As far as durability is concerned, after over 5 months of pretty heavy winter use, we never once felt any degradation in performance. Perhaps it’s all in our head, but the Kashima coating seems to be slipperier and perhaps a bit tougher than the standard anodized finish that we typically find on most seatposts. It seemed to not get as mucked up when we rode in sloppy, soupy conditions and remained friction free regardless of weather, elevation, etc. Most likely however, that is the due to the sum of the parts and a well executed design, not just the coating on the shaft.
As far as maintenance goes, we never got to a point where we wore out a cable housing, but if that was to happen, it’s a painless swap. Internally, we haven’t had a single reason to tear into it, so all we’ve ever had to do was wipe down and lube the Kashima shaft occasionally to keep things slippery.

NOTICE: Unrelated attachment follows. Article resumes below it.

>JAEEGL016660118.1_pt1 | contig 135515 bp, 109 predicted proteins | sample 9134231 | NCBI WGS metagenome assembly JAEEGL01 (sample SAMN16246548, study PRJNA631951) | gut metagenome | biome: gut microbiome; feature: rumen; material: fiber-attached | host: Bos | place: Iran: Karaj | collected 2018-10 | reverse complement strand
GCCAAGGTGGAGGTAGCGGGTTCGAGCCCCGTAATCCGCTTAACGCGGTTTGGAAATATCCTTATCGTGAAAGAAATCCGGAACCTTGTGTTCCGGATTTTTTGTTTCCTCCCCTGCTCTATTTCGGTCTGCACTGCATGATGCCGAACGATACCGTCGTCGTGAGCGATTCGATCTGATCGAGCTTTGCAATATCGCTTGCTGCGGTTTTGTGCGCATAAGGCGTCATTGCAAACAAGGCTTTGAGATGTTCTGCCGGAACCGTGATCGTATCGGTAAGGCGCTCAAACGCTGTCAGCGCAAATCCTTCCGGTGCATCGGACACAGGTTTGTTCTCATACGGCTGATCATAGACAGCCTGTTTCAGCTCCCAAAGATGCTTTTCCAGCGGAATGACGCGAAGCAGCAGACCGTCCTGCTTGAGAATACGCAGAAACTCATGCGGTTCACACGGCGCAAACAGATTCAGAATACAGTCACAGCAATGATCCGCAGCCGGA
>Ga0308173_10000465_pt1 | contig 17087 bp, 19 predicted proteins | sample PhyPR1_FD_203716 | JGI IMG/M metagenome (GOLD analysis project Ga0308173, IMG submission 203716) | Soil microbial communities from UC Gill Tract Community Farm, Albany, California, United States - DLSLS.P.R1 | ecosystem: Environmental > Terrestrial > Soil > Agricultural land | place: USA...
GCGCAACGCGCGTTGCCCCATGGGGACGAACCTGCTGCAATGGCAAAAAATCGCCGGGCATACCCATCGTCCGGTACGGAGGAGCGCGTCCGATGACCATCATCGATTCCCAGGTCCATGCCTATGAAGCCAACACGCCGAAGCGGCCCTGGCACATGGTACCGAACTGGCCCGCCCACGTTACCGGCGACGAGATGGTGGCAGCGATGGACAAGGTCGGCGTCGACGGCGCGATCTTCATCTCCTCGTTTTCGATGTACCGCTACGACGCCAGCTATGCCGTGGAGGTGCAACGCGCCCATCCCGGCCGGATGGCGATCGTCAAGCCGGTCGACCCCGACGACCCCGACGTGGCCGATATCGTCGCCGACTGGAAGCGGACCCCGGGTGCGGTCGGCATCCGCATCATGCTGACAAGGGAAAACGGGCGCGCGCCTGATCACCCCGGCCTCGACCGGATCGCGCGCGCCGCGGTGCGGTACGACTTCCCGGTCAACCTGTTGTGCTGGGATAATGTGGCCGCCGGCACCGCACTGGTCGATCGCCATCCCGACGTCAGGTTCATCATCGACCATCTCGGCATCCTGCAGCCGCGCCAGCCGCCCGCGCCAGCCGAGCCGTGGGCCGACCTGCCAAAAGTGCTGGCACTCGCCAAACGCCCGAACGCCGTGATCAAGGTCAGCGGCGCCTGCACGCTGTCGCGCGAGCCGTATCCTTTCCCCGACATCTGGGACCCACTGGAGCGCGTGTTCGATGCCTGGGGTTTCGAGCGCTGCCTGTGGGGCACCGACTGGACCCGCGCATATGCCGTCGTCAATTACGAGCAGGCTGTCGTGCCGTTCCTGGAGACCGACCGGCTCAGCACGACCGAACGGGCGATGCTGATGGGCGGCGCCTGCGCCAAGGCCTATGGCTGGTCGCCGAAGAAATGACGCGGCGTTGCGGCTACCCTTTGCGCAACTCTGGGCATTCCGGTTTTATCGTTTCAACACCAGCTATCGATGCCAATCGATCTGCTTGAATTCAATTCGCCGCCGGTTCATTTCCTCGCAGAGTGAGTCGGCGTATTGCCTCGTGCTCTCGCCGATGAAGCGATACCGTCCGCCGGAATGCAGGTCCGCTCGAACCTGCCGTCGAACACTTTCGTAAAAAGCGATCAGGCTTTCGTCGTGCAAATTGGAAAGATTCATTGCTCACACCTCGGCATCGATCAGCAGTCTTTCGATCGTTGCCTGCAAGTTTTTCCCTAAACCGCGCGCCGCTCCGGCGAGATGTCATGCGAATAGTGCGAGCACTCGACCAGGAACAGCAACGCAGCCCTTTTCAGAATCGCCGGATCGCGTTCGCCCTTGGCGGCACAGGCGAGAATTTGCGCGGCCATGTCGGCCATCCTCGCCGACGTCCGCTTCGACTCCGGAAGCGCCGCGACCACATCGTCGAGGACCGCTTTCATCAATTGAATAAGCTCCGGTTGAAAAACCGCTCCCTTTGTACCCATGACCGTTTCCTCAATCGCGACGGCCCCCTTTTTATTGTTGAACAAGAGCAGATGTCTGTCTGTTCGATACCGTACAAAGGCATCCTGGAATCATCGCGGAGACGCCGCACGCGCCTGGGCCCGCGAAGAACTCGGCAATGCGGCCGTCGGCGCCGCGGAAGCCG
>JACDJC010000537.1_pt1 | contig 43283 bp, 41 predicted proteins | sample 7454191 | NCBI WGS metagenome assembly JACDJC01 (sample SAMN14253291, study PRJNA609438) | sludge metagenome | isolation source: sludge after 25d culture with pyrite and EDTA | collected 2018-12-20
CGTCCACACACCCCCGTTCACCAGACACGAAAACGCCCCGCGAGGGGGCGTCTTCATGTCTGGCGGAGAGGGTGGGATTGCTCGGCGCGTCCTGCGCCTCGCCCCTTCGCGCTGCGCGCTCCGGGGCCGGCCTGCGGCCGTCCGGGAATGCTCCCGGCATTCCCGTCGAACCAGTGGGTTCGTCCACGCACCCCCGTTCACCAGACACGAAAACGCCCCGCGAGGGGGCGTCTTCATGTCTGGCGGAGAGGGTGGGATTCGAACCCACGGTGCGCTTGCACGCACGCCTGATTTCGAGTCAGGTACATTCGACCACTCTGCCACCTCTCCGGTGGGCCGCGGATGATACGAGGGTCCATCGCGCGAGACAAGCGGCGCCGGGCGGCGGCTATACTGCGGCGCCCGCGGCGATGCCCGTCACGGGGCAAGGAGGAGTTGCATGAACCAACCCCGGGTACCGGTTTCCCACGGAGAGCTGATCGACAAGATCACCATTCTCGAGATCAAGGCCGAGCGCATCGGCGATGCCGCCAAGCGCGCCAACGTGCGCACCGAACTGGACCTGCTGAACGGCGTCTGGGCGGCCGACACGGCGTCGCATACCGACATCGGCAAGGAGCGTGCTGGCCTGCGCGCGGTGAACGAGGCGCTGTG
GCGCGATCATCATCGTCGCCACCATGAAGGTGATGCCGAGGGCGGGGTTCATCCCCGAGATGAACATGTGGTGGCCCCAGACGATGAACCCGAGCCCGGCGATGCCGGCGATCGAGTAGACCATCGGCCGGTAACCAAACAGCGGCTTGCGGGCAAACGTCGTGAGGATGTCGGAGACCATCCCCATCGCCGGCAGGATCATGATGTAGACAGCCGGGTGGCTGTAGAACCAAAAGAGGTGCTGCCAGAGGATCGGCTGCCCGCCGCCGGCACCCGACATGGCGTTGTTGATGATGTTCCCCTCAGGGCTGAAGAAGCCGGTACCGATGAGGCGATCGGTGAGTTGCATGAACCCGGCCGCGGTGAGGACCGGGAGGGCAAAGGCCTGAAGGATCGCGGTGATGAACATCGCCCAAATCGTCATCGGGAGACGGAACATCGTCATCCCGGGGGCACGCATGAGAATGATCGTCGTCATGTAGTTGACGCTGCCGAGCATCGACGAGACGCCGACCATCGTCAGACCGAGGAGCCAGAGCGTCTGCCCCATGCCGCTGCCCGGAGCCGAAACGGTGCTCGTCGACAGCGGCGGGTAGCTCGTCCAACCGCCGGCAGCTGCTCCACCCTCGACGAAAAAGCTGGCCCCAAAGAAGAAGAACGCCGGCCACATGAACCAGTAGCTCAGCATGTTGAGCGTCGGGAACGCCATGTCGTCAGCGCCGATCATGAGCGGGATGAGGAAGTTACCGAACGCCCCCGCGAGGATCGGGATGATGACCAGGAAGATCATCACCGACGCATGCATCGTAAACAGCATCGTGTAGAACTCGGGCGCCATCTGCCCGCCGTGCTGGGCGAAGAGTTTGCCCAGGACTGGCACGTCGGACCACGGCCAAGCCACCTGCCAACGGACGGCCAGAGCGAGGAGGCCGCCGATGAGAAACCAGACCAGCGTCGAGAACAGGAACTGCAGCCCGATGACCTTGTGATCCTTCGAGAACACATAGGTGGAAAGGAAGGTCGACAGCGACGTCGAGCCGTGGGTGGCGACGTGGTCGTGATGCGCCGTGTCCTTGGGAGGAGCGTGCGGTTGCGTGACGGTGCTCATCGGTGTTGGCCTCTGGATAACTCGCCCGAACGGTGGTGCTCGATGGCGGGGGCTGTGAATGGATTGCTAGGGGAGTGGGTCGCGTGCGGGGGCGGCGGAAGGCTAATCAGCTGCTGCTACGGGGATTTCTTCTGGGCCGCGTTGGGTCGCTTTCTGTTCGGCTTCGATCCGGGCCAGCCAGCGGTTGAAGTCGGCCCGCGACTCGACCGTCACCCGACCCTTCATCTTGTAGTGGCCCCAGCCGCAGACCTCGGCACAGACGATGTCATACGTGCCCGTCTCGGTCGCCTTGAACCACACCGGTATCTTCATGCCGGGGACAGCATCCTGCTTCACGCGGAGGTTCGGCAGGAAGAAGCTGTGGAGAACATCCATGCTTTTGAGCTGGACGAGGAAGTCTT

While we weren’t thrilled with the lever itself, we look at it like a most contact points such as seats, grips and pedals. In other words, it’s a very personal part of the bike. Thankfully there are tons of aftermarket lever options. As far as we’re concerned, the Fox Transfer dethrones the 9point8 Fall Line and takes top honors in the dropper world. We’re comfortable making this claim due to its simple setup, light weight, durability and incredible value. Speaking of which, at $264(US) the “Performance” version of the Transfer is $50 less than the “Factory” version we tested and virtually identical, save the standard black anodizing in lieu of the Kashima coating. That is hands down the best value available in the dropper seatpost world.